On September 30th, AdWords will be rolling out a brand new beta to a few advertisers called Ad Suggestion. The feature allows for Google to automatically create ads and launch them into an advertiser’s account.
While the idea of having automated ads added to the account may seem like a great time-saver, there are a few considerations before fully committing to this beta.
In this blog post, we will discuss the details of this new beta along with the pros and cons of implementing it.
Ad Suggestion Feature Overview
Like previously mentioned, Google’s Ad Suggestion feature automatically inserts new ads into ad groups. These new ads are created based on a few factors:
- Existing Ad Copy (Headline, Description)
- Ad Extensions
- Landing Page
Once in the beta, Google will roll new ads into the account every 7 days. Advertisers are then given 14 days to either approve, disapprove or edits the ads. If no action is taken, the ads will automatically go live.
Keeping this information in mind, we will be discussing where advertisers could see potential benefits with this beta, as well as issues they may run into.
Pro: Increase the Number of Clicks
One of the biggest advantages of this revolves around the fact that Google claims an advertisers will receive 5%-15% more clicks if they have 3 or more ads in an ad group.
This shouldn’t be a new concept to AdWords advertisers, as Google has been promoting the idea of 3 ads per ad group, instead of the previous recommendation of 2, for a few months now. With this beta, advertisers are able to easily review and add new suggestions to reach that 3 ad minimum.
Con: Ad Copy Could Be Low Quality
The biggest issue with the Ad Suggestion beta will be the quality of the ads. When creating ads, it is essential that messaging and CTAs are aligned with company goals. While Google will be using existing elements to create ads, such as ad copy and landing pages, it is possible the quality of the ads might not be in line with a company’s expectations.
That’s why it will be important to review every ad that comes through. If the messaging doesn’t line up with a company’s goals, then the beta might not be worth pursuing any further.
It is also worth noting that basing ad copy on extensions, such as sitelinks might also result in ad quality issues. For example, most sitelinks promote a secondary goal that is purposefully separate from the main ad. If Google incorporates ad extensions into the main ad copy, there could be an issue of not having the desired goal line up with the messaging.
Pro: Get New Copy Ideas
That said, even if the ad copy doesn’t reflect 100 percent of the desired quality, there might end up being new ideas, call-to-actions and messaging proposed by Google that has not been tested or thought of.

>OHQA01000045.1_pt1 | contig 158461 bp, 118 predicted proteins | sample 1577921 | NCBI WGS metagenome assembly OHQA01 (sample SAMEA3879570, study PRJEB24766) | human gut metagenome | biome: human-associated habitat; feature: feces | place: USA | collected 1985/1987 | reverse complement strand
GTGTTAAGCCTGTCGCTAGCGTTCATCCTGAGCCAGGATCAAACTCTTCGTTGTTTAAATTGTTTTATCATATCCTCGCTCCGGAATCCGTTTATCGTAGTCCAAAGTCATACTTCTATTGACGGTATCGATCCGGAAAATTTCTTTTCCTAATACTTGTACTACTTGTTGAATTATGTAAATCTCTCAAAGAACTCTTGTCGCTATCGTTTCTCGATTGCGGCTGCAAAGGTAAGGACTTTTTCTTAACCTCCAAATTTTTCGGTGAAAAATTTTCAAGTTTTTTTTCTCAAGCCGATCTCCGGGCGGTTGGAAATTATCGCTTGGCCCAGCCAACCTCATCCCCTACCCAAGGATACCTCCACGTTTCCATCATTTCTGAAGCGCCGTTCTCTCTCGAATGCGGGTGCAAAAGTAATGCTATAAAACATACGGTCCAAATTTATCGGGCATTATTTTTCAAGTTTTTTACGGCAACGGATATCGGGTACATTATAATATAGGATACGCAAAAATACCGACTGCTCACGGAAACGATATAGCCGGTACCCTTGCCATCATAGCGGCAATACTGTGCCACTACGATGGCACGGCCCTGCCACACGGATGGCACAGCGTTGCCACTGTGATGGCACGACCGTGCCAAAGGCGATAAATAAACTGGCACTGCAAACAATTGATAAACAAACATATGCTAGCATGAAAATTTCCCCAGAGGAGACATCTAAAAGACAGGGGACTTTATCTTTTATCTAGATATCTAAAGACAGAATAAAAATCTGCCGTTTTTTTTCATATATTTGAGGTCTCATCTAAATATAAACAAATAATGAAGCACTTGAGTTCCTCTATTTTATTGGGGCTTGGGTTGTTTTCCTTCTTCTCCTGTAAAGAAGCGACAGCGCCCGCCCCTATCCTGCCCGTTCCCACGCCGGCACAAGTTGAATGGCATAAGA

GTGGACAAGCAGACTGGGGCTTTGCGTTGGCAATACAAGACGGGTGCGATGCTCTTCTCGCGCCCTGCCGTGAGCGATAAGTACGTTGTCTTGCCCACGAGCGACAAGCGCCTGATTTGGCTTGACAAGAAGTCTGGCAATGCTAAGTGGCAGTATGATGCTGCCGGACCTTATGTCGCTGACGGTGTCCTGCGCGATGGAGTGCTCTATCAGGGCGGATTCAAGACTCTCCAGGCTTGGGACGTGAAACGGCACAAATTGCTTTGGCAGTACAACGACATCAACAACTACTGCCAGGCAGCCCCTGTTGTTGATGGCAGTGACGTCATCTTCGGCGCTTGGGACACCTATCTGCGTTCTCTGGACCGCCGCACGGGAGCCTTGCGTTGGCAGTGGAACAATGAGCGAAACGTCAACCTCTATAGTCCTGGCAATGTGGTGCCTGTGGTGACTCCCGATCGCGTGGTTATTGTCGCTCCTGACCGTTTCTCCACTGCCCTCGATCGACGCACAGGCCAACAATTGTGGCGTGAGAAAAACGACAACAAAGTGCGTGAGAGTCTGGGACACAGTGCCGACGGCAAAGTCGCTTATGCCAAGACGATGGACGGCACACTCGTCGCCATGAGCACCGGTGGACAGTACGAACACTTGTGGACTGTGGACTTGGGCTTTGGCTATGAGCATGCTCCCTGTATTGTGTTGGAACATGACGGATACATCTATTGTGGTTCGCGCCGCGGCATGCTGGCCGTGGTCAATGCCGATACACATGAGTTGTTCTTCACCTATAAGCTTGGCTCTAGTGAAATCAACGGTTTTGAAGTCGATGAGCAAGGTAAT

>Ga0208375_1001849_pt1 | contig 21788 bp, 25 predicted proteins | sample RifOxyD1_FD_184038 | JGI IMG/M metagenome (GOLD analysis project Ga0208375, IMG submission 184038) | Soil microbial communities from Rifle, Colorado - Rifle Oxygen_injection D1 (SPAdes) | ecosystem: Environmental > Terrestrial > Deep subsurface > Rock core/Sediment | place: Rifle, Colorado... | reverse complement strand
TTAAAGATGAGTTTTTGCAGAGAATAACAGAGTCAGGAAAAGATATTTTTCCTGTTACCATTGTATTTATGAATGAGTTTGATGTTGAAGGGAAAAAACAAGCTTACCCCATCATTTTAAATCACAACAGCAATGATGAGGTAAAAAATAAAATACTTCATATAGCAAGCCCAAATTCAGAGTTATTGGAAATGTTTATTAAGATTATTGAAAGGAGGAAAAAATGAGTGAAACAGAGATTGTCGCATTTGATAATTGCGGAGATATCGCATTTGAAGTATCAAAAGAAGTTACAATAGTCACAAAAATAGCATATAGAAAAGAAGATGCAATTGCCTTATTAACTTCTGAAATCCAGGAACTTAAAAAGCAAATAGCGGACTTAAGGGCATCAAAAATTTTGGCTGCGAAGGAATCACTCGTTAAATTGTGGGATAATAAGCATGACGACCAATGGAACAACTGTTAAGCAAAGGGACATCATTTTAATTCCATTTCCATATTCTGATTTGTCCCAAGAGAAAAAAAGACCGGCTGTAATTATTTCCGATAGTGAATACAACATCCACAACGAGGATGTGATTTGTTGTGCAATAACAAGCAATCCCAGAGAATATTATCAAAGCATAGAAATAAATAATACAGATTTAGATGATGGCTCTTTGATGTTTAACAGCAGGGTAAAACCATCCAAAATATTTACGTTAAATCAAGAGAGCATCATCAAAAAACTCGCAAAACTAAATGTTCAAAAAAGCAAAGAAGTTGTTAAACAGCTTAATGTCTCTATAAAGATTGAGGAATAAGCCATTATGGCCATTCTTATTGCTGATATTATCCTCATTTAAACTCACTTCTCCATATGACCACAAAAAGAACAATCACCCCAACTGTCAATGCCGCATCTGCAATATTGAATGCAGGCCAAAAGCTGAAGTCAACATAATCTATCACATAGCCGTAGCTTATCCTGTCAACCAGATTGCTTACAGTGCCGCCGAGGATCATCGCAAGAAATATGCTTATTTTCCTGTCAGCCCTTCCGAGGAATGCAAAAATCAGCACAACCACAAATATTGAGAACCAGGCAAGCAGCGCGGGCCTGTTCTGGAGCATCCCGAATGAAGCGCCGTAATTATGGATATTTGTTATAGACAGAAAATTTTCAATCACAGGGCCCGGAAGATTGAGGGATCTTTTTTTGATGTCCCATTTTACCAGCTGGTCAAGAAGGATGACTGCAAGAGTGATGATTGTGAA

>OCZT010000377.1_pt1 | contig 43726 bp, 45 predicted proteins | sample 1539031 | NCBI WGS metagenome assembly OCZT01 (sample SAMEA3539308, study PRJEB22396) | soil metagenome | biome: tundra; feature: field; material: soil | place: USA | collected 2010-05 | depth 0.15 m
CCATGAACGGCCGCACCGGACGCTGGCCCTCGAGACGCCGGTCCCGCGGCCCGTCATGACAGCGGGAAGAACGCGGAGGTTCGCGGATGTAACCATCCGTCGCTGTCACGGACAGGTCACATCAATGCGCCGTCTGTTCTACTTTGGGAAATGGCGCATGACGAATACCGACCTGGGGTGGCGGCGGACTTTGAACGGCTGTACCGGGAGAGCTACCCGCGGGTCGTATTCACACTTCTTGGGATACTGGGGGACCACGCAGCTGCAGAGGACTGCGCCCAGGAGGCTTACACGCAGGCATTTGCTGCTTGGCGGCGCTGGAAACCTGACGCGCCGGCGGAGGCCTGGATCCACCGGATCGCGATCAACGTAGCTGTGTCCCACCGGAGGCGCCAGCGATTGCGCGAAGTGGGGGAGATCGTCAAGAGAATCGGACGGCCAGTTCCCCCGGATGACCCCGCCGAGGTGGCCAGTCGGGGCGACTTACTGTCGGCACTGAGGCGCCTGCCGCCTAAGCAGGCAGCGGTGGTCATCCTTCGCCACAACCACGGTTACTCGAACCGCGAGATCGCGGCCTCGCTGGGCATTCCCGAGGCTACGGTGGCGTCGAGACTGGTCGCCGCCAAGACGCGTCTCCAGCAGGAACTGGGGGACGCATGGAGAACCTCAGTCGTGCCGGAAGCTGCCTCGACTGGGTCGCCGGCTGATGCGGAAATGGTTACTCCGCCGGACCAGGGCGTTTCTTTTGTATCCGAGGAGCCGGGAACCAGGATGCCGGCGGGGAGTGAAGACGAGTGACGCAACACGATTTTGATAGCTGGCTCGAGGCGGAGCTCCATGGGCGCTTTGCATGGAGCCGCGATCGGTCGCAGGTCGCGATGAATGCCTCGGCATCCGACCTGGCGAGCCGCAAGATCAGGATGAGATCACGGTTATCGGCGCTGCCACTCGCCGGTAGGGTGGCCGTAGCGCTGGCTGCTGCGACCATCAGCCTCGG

It will be important to keep an open mind when reviewing these ads, as having an outside opinion of what ad copy should look like might help change the account for the better.
Con: Ads Enable Automatically
The other key element to pay attention to is the fact that ads will automatically go live in 14 days. That means if an advertiser is not paying attention, ads could run that do not accurately reflect the company and their goals. This could possibly hurt performance, or worse, the company’s reputation.
In order for this beta to be effective, it is essential that a watchful eye is kept on all automatic ads that are added into the account.
Pro: Saves Time
Ultimately, with the Ad Suggestion beta, advertisers will be able to save time on having to create new ads. By allowing for Google to come up with ad copy based on existing ad copy and landing pages, advertisers are able to spend time optimizing elsewhere within the account.
Con: Uses Copy from the Landing Page
This next problem is specific to advertisers who utilize final URL at the keyword level. When Google is creating ads, they will be using an ad’s “Final URL”. If advertisers opt to set the “Final URL” at the keyword level, issues of ad quality might occur.
For example, if an ad’s Final URL goes to a general page, Google might create ads that have poor quality and keyword density. This would hurt quality score within an ad group and, ultimately, overall results. It will be important that “Final URLs” for ads are as targeted as possible.
Ultimately, this beta will rise or fall based on the quality of the ads Google is automatically adding into accounts. While it is important to save time and have 3-plus ads in each ad group, advertisers may sacrifice quality and, more importantly, accuracy if not reviewed properly.
Time, monitoring, and consistent testing will be key in determining if this beta is right for an advertiser’s AdWords account.
The beta will be officially launched on September 30th. In order to be put into the beta, reach out to your Google AdWords representative.